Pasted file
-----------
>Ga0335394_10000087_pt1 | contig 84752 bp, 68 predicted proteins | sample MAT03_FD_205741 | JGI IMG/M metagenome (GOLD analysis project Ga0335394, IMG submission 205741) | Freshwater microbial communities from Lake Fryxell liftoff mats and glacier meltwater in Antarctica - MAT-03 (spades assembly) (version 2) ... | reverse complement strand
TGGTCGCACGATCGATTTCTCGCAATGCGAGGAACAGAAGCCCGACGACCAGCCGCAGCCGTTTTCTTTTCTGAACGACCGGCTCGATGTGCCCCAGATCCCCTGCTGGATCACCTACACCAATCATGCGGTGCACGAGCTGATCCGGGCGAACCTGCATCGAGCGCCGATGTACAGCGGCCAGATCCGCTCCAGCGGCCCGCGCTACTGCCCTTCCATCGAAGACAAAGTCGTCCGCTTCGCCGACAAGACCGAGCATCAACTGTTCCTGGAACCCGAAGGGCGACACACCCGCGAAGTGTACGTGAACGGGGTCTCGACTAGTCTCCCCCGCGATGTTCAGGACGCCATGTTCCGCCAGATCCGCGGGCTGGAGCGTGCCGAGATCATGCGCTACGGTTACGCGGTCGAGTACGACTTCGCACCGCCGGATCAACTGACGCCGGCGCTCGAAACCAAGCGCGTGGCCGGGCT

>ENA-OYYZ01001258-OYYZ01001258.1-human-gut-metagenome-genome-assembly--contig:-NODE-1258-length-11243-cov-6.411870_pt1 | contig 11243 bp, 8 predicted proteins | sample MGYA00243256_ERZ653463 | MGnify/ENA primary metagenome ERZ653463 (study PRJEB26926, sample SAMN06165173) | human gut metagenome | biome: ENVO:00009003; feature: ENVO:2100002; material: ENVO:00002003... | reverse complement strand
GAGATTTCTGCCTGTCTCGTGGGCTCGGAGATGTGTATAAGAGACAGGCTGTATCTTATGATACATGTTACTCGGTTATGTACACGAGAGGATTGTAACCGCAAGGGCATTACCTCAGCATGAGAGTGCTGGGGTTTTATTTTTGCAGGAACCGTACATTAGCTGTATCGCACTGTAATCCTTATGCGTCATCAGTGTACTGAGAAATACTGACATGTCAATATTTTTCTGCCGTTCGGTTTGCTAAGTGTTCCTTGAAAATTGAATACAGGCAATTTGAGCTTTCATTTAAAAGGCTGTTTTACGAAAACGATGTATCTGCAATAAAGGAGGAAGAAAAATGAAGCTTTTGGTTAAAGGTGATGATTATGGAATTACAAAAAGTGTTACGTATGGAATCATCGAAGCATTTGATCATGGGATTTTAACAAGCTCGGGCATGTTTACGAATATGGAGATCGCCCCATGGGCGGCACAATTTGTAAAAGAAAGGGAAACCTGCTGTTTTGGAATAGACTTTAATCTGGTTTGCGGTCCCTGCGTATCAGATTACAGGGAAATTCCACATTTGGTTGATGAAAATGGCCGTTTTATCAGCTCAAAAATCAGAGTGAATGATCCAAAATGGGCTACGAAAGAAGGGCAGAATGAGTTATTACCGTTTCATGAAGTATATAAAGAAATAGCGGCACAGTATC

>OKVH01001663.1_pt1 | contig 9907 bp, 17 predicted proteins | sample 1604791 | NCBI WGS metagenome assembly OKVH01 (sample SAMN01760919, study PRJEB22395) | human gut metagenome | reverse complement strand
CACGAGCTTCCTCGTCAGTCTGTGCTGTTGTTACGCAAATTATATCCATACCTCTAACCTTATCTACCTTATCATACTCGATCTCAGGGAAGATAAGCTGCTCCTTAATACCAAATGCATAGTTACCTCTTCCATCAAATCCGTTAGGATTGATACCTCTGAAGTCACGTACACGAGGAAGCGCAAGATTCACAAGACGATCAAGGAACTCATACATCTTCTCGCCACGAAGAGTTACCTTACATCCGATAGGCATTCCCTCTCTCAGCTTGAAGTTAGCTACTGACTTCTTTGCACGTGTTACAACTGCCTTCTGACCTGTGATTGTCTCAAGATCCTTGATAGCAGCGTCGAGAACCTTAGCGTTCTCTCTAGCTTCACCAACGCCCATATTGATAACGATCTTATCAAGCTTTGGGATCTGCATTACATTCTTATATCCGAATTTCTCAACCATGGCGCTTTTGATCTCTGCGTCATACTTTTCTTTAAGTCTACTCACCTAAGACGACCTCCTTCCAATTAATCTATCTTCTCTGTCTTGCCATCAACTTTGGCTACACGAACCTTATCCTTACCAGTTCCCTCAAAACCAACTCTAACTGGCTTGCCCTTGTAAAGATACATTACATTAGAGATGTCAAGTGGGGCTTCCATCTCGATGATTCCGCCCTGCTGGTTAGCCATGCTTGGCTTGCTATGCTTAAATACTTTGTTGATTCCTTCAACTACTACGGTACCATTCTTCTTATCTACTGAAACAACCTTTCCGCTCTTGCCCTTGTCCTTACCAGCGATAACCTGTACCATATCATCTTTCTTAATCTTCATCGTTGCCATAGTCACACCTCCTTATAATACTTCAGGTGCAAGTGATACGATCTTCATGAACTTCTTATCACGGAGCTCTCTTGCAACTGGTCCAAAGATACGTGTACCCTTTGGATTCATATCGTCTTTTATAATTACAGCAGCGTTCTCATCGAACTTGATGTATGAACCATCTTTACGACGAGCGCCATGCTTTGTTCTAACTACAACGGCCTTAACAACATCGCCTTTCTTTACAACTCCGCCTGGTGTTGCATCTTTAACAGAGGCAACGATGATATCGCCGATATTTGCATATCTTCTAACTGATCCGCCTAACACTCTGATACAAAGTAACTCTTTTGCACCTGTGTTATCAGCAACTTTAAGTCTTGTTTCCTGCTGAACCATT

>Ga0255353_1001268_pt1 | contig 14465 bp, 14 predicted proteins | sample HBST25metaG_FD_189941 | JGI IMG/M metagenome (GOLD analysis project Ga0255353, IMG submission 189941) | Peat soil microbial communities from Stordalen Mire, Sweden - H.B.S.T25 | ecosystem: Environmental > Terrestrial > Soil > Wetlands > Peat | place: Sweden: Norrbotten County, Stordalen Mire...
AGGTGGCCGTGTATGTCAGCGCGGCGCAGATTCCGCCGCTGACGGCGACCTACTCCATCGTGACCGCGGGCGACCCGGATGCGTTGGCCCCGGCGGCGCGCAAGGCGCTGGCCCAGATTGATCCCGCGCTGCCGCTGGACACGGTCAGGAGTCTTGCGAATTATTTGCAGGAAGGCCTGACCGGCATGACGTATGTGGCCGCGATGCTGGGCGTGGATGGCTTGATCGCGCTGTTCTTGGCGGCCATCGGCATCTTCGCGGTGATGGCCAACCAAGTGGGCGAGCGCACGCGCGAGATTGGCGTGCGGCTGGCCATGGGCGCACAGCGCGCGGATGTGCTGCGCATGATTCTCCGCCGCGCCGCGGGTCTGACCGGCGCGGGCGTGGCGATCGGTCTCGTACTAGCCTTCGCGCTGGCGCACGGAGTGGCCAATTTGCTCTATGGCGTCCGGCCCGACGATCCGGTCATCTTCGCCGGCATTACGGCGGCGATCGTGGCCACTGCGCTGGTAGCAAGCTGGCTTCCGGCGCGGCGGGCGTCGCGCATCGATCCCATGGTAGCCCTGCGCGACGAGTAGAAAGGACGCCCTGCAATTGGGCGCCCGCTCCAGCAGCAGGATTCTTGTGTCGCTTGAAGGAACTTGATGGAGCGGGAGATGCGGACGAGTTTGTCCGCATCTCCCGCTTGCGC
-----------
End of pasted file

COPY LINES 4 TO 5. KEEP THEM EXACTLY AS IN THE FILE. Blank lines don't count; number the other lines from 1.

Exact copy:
GAGATTTCTGCCTGTCTCGTGGGCTCGGAGATGTGTATAAGAGACAGGCTGTATCTTATGATACATGTTACTCGGTTATGTACACGAGAGGATTGTAACCGCAAGGGCATTACCTCAGCATGAGAGTGCTGGGGTTTTATTTTTGCAGGAACCGTACATTAGCTGTATCGCACTGTAATCCTTATGCGTCATCAGTGTACTGAGAAATACTGACATGTCAATATTTTTCTGCCGTTCGGTTTGCTAAGTGTTCCTTGAAAATTGAATACAGGCAATTTGAGCTTTCATTTAAAAGGCTGTTTTACGAAAACGATGTATCTGCAATAAAGGAGGAAGAAAAATGAAGCTTTTGGTTAAAGGTGATGATTATGGAATTACAAAAAGTGTTACGTATGGAATCATCGAAGCATTTGATCATGGGATTTTAACAAGCTCGGGCATGTTTACGAATATGGAGATCGCCCCATGGGCGGCACAATTTGTAAAAGAAAGGGAAACCTGCTGTTTTGGAATAGACTTTAATCTGGTTTGCGGTCCCTGCGTATCAGATTACAGGGAAATTCCACATTTGGTTGATGAAAATGGCCGTTTTATCAGCTCAAAAATCAGAGTGAATGATCCAAAATGGGCTACGAAAGAAGGGCAGAATGAGTTATTACCGTTTCATGAAGTATATAAAGAAATAGCGGCACAGTATC

>OKVH01001663.1_pt1 | contig 9907 bp, 17 predicted proteins | sample 1604791 | NCBI WGS metagenome assembly OKVH01 (sample SAMN01760919, study PRJEB22395) | human gut metagenome | reverse complement strand